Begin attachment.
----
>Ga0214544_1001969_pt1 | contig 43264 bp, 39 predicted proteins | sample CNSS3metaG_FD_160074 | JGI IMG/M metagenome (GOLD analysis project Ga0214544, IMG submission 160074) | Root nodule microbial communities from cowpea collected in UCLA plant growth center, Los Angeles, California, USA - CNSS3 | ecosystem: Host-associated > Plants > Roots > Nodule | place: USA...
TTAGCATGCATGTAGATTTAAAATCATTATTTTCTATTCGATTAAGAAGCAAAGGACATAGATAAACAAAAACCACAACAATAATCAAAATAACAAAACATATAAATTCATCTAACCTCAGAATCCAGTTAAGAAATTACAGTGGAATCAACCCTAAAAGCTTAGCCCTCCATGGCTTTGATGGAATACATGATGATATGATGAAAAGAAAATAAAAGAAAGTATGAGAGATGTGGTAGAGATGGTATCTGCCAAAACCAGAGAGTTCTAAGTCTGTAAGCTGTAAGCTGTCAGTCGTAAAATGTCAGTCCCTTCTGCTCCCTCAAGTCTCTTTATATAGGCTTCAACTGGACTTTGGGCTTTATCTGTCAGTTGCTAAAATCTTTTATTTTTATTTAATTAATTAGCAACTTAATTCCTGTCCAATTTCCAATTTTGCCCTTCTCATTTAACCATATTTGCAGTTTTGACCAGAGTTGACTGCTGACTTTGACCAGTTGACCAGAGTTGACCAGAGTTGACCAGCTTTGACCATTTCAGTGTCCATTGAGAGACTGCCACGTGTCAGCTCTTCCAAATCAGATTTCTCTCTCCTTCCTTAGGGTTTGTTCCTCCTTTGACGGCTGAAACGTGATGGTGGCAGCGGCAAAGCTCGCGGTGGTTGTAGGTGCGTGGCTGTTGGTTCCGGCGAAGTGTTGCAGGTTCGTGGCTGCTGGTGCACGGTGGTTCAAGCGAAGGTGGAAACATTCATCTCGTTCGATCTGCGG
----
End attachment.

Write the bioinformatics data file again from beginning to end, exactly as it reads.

>Ga0214544_1001969_pt1 | contig 43264 bp, 39 predicted proteins | sample CNSS3metaG_FD_160074 | JGI IMG/M metagenome (GOLD analysis project Ga0214544, IMG submission 160074) | Root nodule microbial communities from cowpea collected in UCLA plant growth center, Los Angeles, California, USA - CNSS3 | ecosystem: Host-associated > Plants > Roots > Nodule | place: USA...
TTAGCATGCATGTAGATTTAAAATCATTATTTTCTATTCGATTAAGAAGCAAAGGACATAGATAAACAAAAACCACAACAATAATCAAAATAACAAAACATATAAATTCATCTAACCTCAGAATCCAGTTAAGAAATTACAGTGGAATCAACCCTAAAAGCTTAGCCCTCCATGGCTTTGATGGAATACATGATGATATGATGAAAAGAAAATAAAAGAAAGTATGAGAGATGTGGTAGAGATGGTATCTGCCAAAACCAGAGAGTTCTAAGTCTGTAAGCTGTAAGCTGTCAGTCGTAAAATGTCAGTCCCTTCTGCTCCCTCAAGTCTCTTTATATAGGCTTCAACTGGACTTTGGGCTTTATCTGTCAGTTGCTAAAATCTTTTATTTTTATTTAATTAATTAGCAACTTAATTCCTGTCCAATTTCCAATTTTGCCCTTCTCATTTAACCATATTTGCAGTTTTGACCAGAGTTGACTGCTGACTTTGACCAGTTGACCAGAGTTGACCAGAGTTGACCAGCTTTGACCATTTCAGTGTCCATTGAGAGACTGCCACGTGTCAGCTCTTCCAAATCAGATTTCTCTCTCCTTCCTTAGGGTTTGTTCCTCCTTTGACGGCTGAAACGTGATGGTGGCAGCGGCAAAGCTCGCGGTGGTTGTAGGTGCGTGGCTGTTGGTTCCGGCGAAGTGTTGCAGGTTCGTGGCTGCTGGTGCACGGTGGTTCAAGCGAAGGTGGAAACATTCATCTCGTTCGATCTGCGG